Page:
I'm a new runner who started c25k in early October (did not start logging on this site till late November) and am about to start week 4 of one hour runner.  I run 3-4 days a week and live in NY. I walk to work and anywhere else if I can. I started running in order to lose weight. I've always been fat but I broke my ankle really badly while skiing in February of 2013, couldn't walk at all for 4 months, walked slowly for 2 more and put on 20 pounds. Because of great advice that I got on this forum (most weight loss happens in the kitchen!) I've been watching my diet and have lost 19 pounds of the 45 I need to lose (5'1, female, 24y, started at 165). I am really liking this running thing and am kind of thinking about a half marathon in May or October.

           

          In the beginning I was running way too fast. I have really slowed down (at the end of my walkout barely above walking Smile) and attempted to implement some great advice from this forum about it being better to do long, slow miles. I got a heart rate monitor because it's very hard for me to convince myself that the pace I'm at is easy. I used the running for fitness FAQ calculator and with a RHR of 57 (from 2 months ago) and a max heart rate of 196 it told me that I should stay in 150-164 to do my long slow runs. I am doing my best to stay below 164. Numbers really help me visualize what I need to do.

           

          Here are my questions, I have started taking my HR every morning. I've read different things about back to back running but have attempted to implement one back to back day a week. Once I did three (BIG mistake). But two seems to be okay. I've had the odd knee twinge here and there but I immediately ice it and if it's really bothersome I don't run that day. To stop the knee twinges I focus on my form and cadence (am able to do 200spm in the first 20m of the run and 180 in the last ten when I'm getting tired.)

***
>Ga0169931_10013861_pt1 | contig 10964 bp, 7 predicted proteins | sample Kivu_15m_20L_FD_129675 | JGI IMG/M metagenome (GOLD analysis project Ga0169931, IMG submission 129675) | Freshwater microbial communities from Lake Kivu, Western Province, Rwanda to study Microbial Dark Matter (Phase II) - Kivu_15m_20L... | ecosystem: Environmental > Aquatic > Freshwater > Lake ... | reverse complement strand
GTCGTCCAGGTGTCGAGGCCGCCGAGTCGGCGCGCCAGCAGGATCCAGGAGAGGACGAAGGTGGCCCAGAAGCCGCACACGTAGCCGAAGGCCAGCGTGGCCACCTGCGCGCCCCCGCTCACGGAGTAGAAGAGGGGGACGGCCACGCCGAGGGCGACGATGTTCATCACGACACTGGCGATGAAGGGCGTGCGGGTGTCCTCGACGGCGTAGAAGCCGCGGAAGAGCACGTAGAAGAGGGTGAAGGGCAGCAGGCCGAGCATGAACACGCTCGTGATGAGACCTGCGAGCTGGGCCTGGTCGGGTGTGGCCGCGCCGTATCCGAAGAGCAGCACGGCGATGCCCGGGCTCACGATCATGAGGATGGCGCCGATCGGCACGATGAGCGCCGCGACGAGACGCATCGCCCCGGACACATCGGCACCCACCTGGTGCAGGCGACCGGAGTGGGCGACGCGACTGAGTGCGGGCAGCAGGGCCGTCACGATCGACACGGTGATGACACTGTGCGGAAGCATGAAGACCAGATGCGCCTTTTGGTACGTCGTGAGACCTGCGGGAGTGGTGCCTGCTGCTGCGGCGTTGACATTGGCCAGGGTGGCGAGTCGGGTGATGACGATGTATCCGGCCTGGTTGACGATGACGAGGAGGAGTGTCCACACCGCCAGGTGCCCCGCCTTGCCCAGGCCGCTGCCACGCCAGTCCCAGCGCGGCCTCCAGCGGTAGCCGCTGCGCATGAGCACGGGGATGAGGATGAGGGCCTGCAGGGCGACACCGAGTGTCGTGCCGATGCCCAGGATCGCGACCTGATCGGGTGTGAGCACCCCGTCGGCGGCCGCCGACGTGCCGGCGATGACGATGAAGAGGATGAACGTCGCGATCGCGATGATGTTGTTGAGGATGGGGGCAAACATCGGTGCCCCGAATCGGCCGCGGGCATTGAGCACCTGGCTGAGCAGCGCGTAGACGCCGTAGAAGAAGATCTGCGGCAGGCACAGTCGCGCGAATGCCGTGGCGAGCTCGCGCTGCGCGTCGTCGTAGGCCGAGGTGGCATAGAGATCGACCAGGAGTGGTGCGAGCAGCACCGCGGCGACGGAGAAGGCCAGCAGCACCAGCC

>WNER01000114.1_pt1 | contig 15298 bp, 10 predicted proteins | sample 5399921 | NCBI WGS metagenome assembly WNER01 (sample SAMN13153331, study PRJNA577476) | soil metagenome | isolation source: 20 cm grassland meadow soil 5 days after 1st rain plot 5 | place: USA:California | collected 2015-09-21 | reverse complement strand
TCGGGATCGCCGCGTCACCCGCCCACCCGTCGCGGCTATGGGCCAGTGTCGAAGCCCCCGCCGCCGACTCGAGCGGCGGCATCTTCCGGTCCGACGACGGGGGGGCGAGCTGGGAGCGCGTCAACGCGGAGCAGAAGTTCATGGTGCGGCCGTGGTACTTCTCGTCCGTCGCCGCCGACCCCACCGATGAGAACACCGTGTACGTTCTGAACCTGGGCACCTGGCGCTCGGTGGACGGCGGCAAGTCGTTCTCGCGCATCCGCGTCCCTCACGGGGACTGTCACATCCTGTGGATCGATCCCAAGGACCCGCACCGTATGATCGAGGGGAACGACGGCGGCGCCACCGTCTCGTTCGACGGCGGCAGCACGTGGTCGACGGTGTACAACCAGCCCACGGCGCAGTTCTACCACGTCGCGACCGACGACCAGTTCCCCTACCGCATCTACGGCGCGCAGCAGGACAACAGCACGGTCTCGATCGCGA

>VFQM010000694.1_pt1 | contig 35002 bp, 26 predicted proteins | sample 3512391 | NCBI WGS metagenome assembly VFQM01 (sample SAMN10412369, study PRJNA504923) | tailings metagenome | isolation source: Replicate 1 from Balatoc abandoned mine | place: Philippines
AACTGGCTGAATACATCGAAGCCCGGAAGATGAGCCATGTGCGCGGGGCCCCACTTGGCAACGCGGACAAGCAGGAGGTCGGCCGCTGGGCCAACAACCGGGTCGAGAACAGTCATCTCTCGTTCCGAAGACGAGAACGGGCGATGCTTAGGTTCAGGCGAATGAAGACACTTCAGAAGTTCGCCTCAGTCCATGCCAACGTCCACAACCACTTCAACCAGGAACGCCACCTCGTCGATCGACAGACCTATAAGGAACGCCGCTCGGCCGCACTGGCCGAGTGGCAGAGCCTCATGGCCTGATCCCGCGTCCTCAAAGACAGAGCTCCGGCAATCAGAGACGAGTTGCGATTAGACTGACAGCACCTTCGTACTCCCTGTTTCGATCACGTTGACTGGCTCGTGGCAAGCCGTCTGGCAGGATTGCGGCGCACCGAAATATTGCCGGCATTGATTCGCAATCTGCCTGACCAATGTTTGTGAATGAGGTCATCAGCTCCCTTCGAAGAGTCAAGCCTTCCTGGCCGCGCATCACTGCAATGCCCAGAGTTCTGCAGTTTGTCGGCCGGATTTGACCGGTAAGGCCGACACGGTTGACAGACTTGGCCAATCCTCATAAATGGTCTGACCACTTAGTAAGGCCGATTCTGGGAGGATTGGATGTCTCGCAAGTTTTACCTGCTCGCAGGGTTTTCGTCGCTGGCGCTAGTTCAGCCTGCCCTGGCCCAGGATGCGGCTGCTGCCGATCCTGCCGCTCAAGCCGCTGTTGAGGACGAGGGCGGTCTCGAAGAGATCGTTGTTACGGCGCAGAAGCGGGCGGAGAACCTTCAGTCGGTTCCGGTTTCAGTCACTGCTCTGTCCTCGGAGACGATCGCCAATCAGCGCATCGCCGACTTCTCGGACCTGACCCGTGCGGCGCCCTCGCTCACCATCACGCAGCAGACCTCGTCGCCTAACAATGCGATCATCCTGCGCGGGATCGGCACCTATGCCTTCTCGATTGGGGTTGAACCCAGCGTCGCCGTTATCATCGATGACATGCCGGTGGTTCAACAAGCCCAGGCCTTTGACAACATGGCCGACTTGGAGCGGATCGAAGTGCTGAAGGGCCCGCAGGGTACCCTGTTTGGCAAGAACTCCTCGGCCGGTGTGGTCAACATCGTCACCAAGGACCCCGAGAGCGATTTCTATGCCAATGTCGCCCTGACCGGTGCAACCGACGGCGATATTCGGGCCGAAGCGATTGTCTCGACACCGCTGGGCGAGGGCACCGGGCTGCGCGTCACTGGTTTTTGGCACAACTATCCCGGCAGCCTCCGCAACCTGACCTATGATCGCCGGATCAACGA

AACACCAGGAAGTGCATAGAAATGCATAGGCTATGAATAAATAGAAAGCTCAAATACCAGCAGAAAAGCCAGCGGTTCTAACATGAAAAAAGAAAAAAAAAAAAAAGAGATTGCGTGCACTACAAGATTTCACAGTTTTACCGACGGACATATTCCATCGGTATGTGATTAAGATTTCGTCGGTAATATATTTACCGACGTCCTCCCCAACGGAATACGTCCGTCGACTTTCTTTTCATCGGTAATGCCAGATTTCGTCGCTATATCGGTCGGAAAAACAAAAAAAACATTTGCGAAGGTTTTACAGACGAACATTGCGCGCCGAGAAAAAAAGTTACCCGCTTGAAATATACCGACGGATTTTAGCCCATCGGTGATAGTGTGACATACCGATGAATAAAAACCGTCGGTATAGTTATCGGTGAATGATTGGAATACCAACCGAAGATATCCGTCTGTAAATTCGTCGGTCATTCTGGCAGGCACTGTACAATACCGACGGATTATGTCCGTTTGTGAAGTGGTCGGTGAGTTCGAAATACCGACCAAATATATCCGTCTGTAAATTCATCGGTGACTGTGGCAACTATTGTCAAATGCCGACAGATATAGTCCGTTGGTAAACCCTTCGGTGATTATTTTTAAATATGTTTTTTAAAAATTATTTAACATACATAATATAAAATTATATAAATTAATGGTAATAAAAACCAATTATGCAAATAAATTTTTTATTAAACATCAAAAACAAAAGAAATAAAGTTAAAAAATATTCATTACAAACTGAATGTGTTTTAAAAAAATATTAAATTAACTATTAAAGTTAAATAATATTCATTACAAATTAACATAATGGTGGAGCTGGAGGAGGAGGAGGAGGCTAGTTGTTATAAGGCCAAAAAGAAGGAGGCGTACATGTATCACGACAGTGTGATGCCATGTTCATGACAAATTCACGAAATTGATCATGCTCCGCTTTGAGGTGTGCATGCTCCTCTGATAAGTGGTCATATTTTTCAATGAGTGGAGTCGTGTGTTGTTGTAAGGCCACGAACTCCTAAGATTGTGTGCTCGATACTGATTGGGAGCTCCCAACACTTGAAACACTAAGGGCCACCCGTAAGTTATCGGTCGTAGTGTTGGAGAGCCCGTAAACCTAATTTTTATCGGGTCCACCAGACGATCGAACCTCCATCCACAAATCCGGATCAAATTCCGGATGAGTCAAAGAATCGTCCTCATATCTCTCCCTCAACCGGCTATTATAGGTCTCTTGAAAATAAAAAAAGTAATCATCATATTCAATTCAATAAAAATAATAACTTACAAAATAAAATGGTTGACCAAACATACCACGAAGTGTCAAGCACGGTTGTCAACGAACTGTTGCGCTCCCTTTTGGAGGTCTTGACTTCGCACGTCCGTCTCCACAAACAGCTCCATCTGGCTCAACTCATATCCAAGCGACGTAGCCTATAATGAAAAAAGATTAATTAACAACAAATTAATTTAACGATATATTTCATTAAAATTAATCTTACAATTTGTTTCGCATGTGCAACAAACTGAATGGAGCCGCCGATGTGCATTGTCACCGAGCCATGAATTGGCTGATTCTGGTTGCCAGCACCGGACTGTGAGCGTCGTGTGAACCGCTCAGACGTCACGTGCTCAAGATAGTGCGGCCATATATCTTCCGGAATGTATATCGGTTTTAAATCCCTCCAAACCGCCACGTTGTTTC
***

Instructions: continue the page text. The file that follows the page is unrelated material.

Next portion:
Thing is, I'm still wondering whether 164 is too high and I should go even slower, since I've read posts about it being best to run every day and I definitely cannot do that without injury. I am also annoyed about the knee twinges. I really focus on good running form and cadence! I also read about taking resting heart rate in the same conditions every morning, figuring out what yours is and seeing if you are overtrained if it's higher than it should be. But looking at my HR I'm trying to figure out what my avg heart rate is (taken at the same time and conditions when I wake up and written below), it seems to change by the day. How variable should resting heart rate be? Are the days it's above 50, days that I'm overtraining? I really really really appreciate anyone who took the time to slog through this post. Happy holidays!

           

          12/15: 50

          12/16: 49

          12/17: 51

          12/18: 54

          12/19: 47

          12/20: 46

          12/21: 47

          12/22: 53

          12/23: 47

          12/24: 50

          pedaling fool